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Police: Former hockey coach - Zachary Meints - encouraged players to send sex pics

12:16 PM, May 4, 2012   |    comments
Zachary Meints
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Zachary Meints, 24, faces five counts of Internet sexual exploitation of a child. Each charge he faces carries a maximum sentence of up to six years in prison if convicted.

A recently-unsealed warrant affidavit details the graphic nature of Meints' alleged conduct with some of the players he coached on the Rocky Mountain RoughRiders 15-and-under team with the Boulder Valley Hockey Foundation.

In September 2011, a fellow coach tipped FBI investigators after hearing players talking about Meints asking for naked photos.

Boulder investigators spoke with 13 potential victims and witnesses in the case. Five of those alleged victims are under the age of 15, Boulder Police say.

When Boulder police confronted Meints, he claimed he engaged in "locker room" talk. Pressed further, Meints said he would text or Facebook chat with players and ask how many times a day they masturbated.

The affidavit says Meints admitted he challenged players on two occasions to a masturbation race while communicating with them on Facebook. Police say the masturbation races would prompt alleged victims to send Meints "proof" they had finished.

Several victims told police Meints would ask about the size of their penis and encourage them to masturbate. They also said Meints would talk to them about sex toys and pornography.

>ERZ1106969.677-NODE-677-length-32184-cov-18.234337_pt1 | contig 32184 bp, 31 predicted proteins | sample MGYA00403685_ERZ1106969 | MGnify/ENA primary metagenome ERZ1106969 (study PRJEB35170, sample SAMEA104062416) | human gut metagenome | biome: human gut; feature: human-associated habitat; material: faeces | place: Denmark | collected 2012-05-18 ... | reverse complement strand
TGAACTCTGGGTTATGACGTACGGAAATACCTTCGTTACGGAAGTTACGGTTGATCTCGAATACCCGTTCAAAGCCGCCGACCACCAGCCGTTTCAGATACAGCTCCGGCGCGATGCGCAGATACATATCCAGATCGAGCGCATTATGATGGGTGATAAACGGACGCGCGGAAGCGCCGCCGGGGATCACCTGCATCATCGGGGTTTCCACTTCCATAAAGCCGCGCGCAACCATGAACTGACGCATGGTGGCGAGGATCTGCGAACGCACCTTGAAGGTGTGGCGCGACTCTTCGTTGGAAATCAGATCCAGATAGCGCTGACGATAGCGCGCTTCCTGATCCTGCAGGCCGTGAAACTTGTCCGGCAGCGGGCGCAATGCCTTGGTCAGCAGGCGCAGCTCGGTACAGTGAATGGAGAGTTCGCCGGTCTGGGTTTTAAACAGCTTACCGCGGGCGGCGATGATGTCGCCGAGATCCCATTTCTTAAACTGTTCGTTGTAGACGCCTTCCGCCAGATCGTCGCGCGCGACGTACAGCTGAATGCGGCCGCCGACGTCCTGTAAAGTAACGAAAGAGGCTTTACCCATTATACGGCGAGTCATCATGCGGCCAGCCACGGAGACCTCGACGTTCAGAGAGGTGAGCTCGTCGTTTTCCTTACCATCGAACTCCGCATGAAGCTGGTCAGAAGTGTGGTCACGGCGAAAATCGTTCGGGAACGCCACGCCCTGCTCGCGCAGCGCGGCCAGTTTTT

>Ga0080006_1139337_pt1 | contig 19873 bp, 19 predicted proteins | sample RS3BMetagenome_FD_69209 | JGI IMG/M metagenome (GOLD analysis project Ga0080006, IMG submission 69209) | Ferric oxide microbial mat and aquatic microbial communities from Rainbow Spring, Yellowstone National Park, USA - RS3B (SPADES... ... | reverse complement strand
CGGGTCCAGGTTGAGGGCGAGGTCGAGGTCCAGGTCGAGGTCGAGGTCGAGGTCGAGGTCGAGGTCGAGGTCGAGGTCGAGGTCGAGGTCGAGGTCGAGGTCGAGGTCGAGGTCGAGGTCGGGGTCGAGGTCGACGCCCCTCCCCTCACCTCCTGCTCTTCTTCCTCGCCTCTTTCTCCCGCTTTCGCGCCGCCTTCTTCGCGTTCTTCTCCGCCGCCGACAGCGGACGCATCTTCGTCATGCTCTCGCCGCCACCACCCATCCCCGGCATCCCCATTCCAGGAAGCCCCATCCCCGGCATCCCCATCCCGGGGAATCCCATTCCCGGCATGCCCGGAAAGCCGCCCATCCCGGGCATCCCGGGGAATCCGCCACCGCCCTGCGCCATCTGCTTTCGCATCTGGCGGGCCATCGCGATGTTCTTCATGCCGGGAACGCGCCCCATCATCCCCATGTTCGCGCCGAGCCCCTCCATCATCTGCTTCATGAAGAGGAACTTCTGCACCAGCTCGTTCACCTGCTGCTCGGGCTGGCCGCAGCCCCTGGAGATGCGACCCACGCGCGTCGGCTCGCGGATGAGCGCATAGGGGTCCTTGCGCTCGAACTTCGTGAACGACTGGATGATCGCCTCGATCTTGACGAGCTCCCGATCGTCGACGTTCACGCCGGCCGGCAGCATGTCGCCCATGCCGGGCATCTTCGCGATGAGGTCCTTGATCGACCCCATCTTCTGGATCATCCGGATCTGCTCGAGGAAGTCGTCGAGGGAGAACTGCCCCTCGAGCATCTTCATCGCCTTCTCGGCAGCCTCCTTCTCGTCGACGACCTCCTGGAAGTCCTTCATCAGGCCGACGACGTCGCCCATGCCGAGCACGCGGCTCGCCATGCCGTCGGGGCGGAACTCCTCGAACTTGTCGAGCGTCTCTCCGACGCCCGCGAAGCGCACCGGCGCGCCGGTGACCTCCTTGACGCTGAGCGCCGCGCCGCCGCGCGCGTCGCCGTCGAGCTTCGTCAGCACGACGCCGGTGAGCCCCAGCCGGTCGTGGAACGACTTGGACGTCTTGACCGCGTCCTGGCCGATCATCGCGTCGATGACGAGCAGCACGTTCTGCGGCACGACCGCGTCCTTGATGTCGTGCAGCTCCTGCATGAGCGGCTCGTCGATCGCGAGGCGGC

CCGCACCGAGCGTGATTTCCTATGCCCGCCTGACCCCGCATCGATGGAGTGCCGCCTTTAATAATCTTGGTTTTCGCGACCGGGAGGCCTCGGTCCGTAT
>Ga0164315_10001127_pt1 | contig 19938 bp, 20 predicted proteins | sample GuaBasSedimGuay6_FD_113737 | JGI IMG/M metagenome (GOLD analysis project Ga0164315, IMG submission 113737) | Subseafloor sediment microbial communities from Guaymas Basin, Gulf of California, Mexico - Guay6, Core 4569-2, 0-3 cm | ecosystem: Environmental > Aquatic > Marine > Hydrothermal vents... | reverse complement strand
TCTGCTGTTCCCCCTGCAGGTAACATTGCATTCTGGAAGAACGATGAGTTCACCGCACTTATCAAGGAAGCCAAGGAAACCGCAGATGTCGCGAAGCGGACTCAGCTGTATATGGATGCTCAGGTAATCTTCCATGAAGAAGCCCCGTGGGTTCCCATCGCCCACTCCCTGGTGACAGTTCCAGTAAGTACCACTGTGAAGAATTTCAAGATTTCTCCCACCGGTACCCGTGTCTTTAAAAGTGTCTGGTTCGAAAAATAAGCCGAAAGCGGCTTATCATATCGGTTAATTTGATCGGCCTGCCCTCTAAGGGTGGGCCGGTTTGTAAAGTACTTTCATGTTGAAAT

In December, 9Wants To Know learned an internal memo distributed among youth hockey officials shows they knew about sex allegations involving the assistant coach more than two months before parents were notified. The memo was distributed among six people described as "officers or directors for Boulder Hockey Club or the Rock Mountain RoughRiders," as well as a team owner.

The memo, which was given to 9Wants To Know by a member of the hockey club who asked to remain anonymous, says "all six have decided that it is in all parties' best interests to keep this between the six of us until further development of these allegations or legal counsel tells us different."

Also in December, Bill - the father of an alleged victim - spoke to 9Wants To Know on the condition 9NEWS hide his identity to protect his son. Bill says the hockey officials should have notified parents sooner.

"I think that shows they weren't looking out for our kids," Bill said. "Who knows what could have gone on between then and now?"

Dennis Hefter is president of the Boulder Valley Hockey Foundation, where Meints served as coach for several years, including 2009, which is when some of the alleged illegal behavior took place.

"It's a shock, and it's here in our backyard. Our first concern is for the kids, obviously," Hefter said.

Hefter confirms he and other hockey officials learned of the police investigation two months before the allegations became public.

"We had no idea if it was true or not, but we immediately took action," Hefter said.

Meints was suspended from his part-time job as a rink-maintenance worker and also suspended from coaching. Meints was working for Boulder Hockey Club at the time of the allegations. The hockey club's board of directors issued the following statement in December:

"We are shocked by the allegations regarding former Assistant Coach Zach Meints, as nothing is more important to us then the well being of our players. Out of respect for everyone involved, we will let the legal process take its course. Because this is an ongoing investigation, it would be inappropriate to comment further at this time."

Meints is currently free on $35,000 bond. Meints will next appear in court May 30.

(KUSA-TV © 2012 Multimedia Holdings Corporation)

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